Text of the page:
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Research explains how the brain finds Waldo

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At any given moment, the world bombards the senses with more information than the brain can process, and for more than a century scientists and psychologists have debated how the brain filters out distractions and focuses attention on the things that matter.

Using the visual system as a model, Professor Robert Desimone, director of the McGovern Institute for Brain Research at MIT, and his former colleagues at the National Institutes of Health show that neurons synchronize their signals to command attention, like a chorus rising above the din of noisy chatter in a crowded room.

"We think that synchronizing signals could be a general way the brain focuses on what's important," says Desimone, who also holds an appointment through MIT's Department of Brain and Cognitive Sciences. "Attention is a general problem for the brain, and maybe it has a general solution."

This new study, published in a recent issue of Science, addresses a central question that anyone who has tackled a "Where's Waldo?" book can appreciate. When looking for Waldo on the crowded page, does the brain scan the page spatially (serial processing), like a mental spotlight moving across an otherwise dark page? Or does the brain take in the whole page at once and gradually zoom in on relevant features such as color and shape (parallel processing).

In the first model, the spotlight of attention would track across the page, checking each detail against a mental image of Waldo's red stocking cap and striped shirt. In the second model, the color red and stocking-cap shapes would gradually come to the foreground and other shapes and colors would recede.

For decades, scientists divided into two camps regarding these models, but recent evidence made some scientists suspect that the brain conducts a combination of the two. "What's cool about this paper is that it shows both processes are going on in the same chunk of the brain and in the same neurons," says Jeremy Wolfe, professor of Ophthalmology at Harvard Medical School, who wrote an accompanying review article in Science.

To explore visual attention, researchers study macaque monkeys, recording the activity of specific neurons, along with the eye movements, while the monkeys scan a complex array in an experimental equivalent of looking for Waldo. The neurons belong to the V4 area, a midregion of the visual cortex known to be important to attention.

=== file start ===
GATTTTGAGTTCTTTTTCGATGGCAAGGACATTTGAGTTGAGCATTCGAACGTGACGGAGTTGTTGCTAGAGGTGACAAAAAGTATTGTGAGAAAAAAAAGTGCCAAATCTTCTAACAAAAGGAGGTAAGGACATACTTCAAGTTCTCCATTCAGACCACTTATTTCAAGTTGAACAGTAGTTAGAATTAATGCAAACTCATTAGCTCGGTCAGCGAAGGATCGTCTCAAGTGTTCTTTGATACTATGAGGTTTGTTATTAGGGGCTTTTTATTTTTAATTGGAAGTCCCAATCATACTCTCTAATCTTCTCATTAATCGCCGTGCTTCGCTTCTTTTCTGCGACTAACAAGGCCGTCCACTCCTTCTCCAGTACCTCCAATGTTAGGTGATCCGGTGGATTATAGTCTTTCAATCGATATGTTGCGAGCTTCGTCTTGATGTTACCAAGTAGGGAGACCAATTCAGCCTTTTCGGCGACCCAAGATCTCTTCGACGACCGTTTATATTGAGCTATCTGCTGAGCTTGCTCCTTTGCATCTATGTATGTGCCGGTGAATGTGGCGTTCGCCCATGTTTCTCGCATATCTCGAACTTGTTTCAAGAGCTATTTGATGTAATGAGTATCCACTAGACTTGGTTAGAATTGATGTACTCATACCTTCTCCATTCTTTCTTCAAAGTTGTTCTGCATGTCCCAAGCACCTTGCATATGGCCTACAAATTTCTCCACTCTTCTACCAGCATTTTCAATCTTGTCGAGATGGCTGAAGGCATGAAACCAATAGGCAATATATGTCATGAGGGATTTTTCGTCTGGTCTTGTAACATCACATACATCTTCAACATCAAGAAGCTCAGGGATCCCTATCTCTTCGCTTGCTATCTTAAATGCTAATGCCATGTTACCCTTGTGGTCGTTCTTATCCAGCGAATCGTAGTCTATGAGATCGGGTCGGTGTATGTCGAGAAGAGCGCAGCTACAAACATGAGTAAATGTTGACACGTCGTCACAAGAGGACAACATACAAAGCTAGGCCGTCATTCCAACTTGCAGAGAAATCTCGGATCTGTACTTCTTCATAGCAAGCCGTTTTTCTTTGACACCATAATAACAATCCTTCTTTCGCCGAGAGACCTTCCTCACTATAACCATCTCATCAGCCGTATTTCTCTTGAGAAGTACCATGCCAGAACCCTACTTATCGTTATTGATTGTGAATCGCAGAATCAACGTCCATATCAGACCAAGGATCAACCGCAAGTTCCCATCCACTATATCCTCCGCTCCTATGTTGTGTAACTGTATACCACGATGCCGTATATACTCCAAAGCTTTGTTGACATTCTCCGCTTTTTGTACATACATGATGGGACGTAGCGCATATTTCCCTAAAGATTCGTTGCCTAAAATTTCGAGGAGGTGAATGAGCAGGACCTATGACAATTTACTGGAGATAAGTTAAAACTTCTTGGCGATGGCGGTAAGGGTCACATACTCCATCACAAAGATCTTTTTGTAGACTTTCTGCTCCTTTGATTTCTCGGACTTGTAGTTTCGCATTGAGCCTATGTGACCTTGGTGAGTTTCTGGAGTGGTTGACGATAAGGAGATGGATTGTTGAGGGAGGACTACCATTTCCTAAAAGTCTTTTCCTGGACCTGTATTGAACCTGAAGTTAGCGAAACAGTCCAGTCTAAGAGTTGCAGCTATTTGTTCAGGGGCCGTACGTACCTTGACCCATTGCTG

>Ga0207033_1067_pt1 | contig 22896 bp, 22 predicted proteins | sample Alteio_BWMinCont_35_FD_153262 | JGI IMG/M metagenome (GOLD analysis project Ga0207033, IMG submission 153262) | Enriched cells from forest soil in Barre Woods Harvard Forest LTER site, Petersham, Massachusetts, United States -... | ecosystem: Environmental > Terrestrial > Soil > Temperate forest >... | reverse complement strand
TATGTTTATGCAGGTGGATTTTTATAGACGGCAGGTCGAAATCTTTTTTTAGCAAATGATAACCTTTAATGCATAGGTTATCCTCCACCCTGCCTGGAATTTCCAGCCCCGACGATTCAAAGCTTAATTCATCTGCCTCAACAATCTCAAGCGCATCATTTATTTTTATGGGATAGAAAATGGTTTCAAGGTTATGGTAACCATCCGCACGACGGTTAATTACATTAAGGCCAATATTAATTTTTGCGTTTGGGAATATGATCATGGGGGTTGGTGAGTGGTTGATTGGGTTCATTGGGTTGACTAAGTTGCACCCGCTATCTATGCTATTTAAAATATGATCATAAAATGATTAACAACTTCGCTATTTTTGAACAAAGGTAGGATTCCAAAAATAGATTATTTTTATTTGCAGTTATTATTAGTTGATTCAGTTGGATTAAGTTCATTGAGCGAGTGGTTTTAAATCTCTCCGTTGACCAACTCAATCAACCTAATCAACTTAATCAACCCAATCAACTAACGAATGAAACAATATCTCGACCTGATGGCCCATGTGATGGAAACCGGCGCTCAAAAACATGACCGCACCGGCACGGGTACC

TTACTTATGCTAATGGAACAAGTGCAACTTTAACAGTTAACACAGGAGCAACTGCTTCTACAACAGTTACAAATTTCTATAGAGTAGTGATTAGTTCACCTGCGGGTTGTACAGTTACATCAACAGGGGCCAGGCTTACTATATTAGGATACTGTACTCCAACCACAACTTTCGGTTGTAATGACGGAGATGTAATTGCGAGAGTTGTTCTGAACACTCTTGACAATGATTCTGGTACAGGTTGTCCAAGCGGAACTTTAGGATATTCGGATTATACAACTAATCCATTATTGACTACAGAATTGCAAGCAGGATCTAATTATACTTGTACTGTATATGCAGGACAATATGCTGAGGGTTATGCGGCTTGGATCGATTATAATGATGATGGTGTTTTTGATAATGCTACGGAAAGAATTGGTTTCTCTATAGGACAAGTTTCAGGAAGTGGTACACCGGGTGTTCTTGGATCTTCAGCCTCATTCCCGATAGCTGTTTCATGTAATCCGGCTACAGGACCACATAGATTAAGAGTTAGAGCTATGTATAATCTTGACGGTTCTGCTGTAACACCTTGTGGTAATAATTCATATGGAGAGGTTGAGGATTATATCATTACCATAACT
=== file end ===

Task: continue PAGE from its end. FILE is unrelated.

Neurons specialize as to what they detect best. A "red" neuron gives off a stronger signal when red appears in the field of view, and the signal is even stronger if the monkey is actively searching for red. Moreover, if the monkey is searching for a red object, red neurons turn up their activity before the eyes even move toward the red item, as if the louder signal were calling: Look over here! "We think the yelling neurons are commanding the eyes to move toward a feature that matches something in the mental image," Desimone says.

Even so, the ability of a neuron to raise its lone voice does not explain how it gets heard over the cacophony of all the other neurons. "We think it's not just a question of the individual neuron," he says. "It's how it cooperates with other neurons to make their voices heard. We showed that to increase the signal, the neurons synchronize their activity."

Desimone uses the analogy of a room full of people talking. If random individuals raise their voices, the room just gets louder. If a group of people starts chanting in unison, their voices rise above the background noise.

Synchronization of the signals helps explain how the brain uses parallel processing to concentrate on relevant features in a complex scene. Then the brain switches to serial processing, scrutinizing relevant objects sequentially to find the object of desire.

The study was funded by the National Institute of Mental Health.

A version of this article appeared in MIT Tech Talk on June 8, 2005 (download PDF).

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